Thankfully, Jews also believe in closed caskets, so at the funeral home I didn’t have to look at some mannequin-like facsimile of my old coach. Sue and I sat in a pew near the front, close to the little privacy room off to the side where Matt, his mom, brother and sister, their spouses and children sat. I tried not to look over there.

There came the point in the service when the rabbi suggested that perhaps the most we could do for Matt’s dad was to offer our silent prayers. No prayer came to my mind, but as I pictured him a tear rolled down either cheek. Behind me I heard a sob and sniff. I was pretty sure it came from another friend of mine and Matt’s, Scott, who, like Matt, I’ve known since first grade. Scott’s now a partner in a large law firm and, like Matt and me, the father of two. Nine months before, it was Scott and his sister and their spouses and children in the very same privacy room, mourning the loss of their father.

First Scott, now Matt. A year ago my wife lost her mother after a long illness.

Over at Matt’s house, they’d be sitting shiv for another two days (in former times and among Orthodox Jews this would go on for a week, shiv being an abbreviation of shiva, Hebrew for seven). Sue and I were heading home the next day.

The news of Matt’s father’s death stunned me and everyone else, and I couldn’t help thinking about it on the drive in. I promised myself to say something to my dad about how I loved him and appreciated having him as my dad. But open sentiment doesn’t fit comfortably into a quick visit or maybe any-length visit between men. Besides, I didn’t want to depress him. He’d lost a close friend in the past year. So we slipped into the usual topics of conversation, the football team’s coach, the remaining free agents available to the baseball team. Heading out to the car the next morning, I hardly hesitated before putting my hand out to meet his for the usual parting handshake. He said, “Drive safely,” as usual, and we backed out of the driveway.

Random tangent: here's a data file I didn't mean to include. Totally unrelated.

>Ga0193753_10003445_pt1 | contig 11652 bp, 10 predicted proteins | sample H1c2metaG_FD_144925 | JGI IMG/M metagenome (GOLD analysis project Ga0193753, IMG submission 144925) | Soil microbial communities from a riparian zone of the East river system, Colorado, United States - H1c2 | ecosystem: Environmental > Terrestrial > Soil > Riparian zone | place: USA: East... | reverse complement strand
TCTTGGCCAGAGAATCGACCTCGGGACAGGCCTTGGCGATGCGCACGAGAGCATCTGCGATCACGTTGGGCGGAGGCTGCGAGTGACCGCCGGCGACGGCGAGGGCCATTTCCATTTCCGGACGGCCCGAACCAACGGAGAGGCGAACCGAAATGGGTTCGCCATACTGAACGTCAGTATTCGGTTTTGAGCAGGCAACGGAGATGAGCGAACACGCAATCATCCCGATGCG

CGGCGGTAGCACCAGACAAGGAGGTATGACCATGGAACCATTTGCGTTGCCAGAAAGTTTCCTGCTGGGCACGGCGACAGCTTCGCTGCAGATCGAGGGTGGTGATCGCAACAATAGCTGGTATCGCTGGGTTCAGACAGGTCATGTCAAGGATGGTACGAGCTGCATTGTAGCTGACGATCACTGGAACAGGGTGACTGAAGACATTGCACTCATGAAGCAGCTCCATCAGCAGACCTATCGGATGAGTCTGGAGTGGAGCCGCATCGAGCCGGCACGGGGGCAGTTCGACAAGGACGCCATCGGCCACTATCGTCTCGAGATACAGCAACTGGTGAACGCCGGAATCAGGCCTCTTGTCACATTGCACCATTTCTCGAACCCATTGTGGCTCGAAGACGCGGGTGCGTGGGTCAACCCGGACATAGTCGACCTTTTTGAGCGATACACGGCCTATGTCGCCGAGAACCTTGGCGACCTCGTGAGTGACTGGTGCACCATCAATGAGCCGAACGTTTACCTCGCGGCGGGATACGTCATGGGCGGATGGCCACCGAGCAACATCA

But something was different, for me anyway. After helping bury Matt’s 63-year-old dad, I couldn’t help but be more cognizant of how precious and finite my time is with my 68-year-old dad. He’s in good health and may live another 20 years, another whole generation, for all we know. But you never do know.

I want to know what the right thing is to say when you feel that clutching realization of mortality about someone you love and need. Maybe there is nothing to say. Maybe a lingering hug delivered in obvious circumstances says enough. I hope so.

Ed Cohen is an associate editor of this magazine.